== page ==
A reverse mortgage enables older homeowners (62+) to convert part of the equity in their homes into tax-free income without having to sell the home, give up title, or take on a new monthly mortgage payment. The reverse mortgage is aptly named because the payment stream is “reversed.” Instead of making monthly payments to a lender, as with a regular mortgage, a lender makes payments to you.
The amount of funds you are eligible to receive depends on your age (or the age of the youngest spouse in the case of couples), the appraised home value, interest rates, and in the case of the government program, the lending limit in your area. In general, the older you are and the more valuable your home (and the less you owe on your home), the more money you can get.
Eligible property types include single-family homes, 2-4 unit properties, manufactured homes (built after June 1976), condominiums, and townhouses. In general, cooperative housing is ineligible. However, some lenders have developed private programs that lend on co-ops in New York.
You can choose to receive the money from a reverse mortgage all at once as a lump sum, fixed monthly payments either for a set term or for as long as you live in the home, as a line of credit, or a combination of these. The most popular option – chosen by more than 60 percent of borrowers – is the line of credit, which allows you to draw on the loan proceeds at any time.
How Does the Interest Work on a Reverse Mortgage?
With a reverse mortgage, you are charged interest only on the proceeds that you receive. Most reverse mortgages charge a variable interest rate (although fixed rate products are entering the marketplace) that is tied to an index, such as the 1-Yr.Treasury Bill or the London Interbank Offered Rate (LIBOR), plus a margin that typically adds an additional one to three percentage points onto the rate you’re charged. Interest is not paid out of your available loan proceeds, but instead compounds over the life of the loan until repayment occurs.
What If I Have An Existing Mortgage?
You may qualify for a reverse mortgage even if you still owe money on an existing mortgage. However, the reverse mortgage must be in a first lien position, so any existing indebtedness must be paid off. You can pay off the existing mortgage with a reverse mortgage, money from your savings, or assistance from a family member or friend.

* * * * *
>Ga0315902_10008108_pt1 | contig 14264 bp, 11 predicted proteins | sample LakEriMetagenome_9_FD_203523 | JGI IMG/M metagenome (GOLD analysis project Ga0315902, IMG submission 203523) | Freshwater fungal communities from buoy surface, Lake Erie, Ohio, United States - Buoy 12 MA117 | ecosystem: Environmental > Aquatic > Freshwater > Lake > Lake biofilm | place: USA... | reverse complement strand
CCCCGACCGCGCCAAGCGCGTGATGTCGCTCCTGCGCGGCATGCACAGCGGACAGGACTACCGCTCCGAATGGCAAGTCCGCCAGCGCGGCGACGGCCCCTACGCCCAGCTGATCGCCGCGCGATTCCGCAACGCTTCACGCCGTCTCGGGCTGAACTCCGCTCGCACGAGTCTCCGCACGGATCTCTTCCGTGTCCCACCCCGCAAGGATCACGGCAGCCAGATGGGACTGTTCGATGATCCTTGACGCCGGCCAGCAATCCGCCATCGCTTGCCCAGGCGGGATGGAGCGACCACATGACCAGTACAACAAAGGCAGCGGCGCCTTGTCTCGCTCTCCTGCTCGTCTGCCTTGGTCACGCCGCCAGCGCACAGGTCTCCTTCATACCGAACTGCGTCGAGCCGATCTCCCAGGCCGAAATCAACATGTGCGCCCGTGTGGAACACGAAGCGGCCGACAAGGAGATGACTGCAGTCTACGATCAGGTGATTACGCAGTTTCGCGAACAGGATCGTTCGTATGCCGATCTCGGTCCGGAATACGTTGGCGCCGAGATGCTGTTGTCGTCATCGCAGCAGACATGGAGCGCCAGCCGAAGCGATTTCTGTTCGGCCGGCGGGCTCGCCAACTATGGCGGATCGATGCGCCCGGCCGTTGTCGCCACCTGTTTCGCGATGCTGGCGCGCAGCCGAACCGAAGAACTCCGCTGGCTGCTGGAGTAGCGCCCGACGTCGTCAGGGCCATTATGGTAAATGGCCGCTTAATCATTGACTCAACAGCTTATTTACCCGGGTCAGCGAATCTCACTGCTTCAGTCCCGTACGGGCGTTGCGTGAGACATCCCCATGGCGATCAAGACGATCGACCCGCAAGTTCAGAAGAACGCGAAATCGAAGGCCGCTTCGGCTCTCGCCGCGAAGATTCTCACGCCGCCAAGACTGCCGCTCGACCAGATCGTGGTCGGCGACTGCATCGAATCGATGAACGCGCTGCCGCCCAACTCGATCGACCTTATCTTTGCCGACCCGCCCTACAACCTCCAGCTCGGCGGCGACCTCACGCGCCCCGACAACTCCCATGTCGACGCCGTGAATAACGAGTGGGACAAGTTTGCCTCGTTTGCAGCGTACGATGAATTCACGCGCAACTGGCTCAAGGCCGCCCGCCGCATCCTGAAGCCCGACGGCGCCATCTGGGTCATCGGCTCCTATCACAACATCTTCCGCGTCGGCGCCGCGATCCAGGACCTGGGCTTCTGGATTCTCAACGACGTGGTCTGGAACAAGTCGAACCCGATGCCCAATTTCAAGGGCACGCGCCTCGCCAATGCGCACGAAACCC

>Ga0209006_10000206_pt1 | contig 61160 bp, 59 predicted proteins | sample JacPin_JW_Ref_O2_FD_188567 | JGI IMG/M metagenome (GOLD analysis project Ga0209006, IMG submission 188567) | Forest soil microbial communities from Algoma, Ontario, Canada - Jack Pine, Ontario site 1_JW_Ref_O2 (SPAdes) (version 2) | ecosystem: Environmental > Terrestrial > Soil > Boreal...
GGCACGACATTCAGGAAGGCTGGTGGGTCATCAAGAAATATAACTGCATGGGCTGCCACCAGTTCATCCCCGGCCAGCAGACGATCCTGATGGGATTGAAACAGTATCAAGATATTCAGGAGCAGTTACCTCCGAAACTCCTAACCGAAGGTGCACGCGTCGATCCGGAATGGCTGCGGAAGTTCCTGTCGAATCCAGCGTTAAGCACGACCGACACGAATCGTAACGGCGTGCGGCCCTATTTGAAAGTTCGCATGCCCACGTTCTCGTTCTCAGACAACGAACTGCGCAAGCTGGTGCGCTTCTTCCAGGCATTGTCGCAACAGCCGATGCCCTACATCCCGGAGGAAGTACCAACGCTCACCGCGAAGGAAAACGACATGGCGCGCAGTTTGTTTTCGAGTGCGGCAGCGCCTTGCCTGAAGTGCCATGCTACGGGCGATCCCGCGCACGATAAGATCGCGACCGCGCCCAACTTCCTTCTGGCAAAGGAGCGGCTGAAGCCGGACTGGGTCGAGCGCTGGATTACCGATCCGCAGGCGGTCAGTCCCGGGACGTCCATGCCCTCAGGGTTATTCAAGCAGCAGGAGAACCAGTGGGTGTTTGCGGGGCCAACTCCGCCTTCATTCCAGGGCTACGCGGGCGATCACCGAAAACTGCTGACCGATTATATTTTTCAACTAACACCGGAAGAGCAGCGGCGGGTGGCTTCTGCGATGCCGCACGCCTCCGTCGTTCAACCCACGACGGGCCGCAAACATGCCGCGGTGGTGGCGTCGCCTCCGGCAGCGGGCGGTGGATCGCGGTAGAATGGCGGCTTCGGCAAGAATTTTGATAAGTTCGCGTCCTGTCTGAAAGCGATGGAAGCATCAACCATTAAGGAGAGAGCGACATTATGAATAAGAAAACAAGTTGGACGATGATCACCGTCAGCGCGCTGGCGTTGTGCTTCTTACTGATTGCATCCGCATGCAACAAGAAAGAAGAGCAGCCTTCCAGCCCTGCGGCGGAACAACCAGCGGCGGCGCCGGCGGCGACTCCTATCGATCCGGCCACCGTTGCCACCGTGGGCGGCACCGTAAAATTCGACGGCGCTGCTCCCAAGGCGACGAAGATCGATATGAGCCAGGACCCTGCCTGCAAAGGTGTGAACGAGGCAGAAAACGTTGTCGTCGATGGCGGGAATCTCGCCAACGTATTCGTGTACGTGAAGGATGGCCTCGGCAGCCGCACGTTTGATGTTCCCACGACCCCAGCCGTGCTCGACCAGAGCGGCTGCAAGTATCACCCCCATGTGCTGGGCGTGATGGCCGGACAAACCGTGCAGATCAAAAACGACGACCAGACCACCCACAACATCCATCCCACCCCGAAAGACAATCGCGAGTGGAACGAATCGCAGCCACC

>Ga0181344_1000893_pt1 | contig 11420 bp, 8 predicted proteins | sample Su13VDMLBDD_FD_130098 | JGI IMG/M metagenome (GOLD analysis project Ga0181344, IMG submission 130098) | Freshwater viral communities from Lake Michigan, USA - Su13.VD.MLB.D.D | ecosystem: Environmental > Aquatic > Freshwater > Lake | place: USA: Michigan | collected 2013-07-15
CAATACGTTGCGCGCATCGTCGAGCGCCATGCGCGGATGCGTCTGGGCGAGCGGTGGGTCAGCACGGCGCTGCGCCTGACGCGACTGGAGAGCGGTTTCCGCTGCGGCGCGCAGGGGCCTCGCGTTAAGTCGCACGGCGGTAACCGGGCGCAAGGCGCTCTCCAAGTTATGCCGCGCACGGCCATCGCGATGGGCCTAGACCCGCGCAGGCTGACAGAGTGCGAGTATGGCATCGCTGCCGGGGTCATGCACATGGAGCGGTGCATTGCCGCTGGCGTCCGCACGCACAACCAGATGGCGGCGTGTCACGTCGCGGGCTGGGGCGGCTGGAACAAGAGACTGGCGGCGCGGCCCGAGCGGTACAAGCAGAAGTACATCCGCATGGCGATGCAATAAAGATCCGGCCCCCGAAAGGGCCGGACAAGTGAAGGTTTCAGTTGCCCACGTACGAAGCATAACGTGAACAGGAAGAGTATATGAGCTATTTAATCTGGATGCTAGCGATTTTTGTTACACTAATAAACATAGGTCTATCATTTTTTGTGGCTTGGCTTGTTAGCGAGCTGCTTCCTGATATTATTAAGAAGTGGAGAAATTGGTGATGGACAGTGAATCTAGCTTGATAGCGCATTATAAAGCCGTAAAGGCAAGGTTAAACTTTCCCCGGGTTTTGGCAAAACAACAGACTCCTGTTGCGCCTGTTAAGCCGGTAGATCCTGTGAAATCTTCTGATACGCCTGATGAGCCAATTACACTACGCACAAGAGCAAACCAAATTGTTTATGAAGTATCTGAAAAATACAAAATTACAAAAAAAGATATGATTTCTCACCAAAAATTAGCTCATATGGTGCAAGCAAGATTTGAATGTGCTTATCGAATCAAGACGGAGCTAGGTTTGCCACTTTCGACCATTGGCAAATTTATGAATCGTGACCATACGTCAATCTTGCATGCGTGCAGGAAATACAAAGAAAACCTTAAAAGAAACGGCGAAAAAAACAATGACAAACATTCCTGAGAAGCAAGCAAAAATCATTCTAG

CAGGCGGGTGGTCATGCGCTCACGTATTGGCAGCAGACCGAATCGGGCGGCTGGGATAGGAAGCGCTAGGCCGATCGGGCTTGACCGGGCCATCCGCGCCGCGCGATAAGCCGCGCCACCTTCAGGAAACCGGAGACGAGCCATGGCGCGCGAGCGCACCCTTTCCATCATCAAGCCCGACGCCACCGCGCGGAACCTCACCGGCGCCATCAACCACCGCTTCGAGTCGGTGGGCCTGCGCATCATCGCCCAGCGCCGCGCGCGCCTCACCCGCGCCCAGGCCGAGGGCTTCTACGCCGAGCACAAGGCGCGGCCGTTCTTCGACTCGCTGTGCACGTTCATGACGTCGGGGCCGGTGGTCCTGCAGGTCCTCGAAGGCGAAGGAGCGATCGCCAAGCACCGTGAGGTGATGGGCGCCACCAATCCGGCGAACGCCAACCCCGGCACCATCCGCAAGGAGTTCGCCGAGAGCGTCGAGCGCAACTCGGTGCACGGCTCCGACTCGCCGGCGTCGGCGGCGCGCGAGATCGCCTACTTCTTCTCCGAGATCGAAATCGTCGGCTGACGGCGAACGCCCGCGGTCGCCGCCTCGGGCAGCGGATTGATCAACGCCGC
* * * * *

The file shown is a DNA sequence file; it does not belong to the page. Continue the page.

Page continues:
What Is the Service Fee Set-Aside?
Under the FHA HECM program, you are charged a monthly servicing fee that ranges from $30-$35 to manage your account once the loan closes. The SFSA is an estimate of what the total servicing fees will be over the life of the loan, by multplying your life expectancy (converted from years into months) multiplied by either $30 or $35. Although it’s not considered a closing cost, the SFSA can equal several thousand dollars, which is deducted from your available loan proceeds. You do not have access to that money, nor do you earn interest.
Will I Lose My Government Assistance If I Get a Reverse Mortgage?
A reverse mortgage does not affect regular Social Security or Medicare benefits. However, if you are on Medicaid, any reverse mortgage proceeds that you receive must be used immediately. Funds that you retain would count as an asset and could impact Medicaid eligibility. For example, if you receive $4,000 in a lump sum for home repairs and spend it all the same calendar month, everything is fine. Any residual funds remaining in your bank account the following month would count as an asset. If the total liquid resources (including other bank funds and savings bonds) exceed $2,000 for an individual or $3,000 for a couple, you would be ineligible for Medicaid. To be safe, you should contact the local Area Agency on Aging or a Medicaid expert.
Why Do I Need to Get Counseling?
Counseling is one of the most important consumer protections built into the program. It requires an independent third-party to make sure you understand the program, and review alternative options, before you apply for a reverse mortgage.
You can seek counseling from a local HUD-approved counseling agency, or a national counseling agency, such as AARP (800-209-8085), National Foundation for Credit Counseling (866-698-6322), and Money Management International (877-908-2227). Counseling is required for all reverse mortgages and may be conducted face-to-face or by telephone.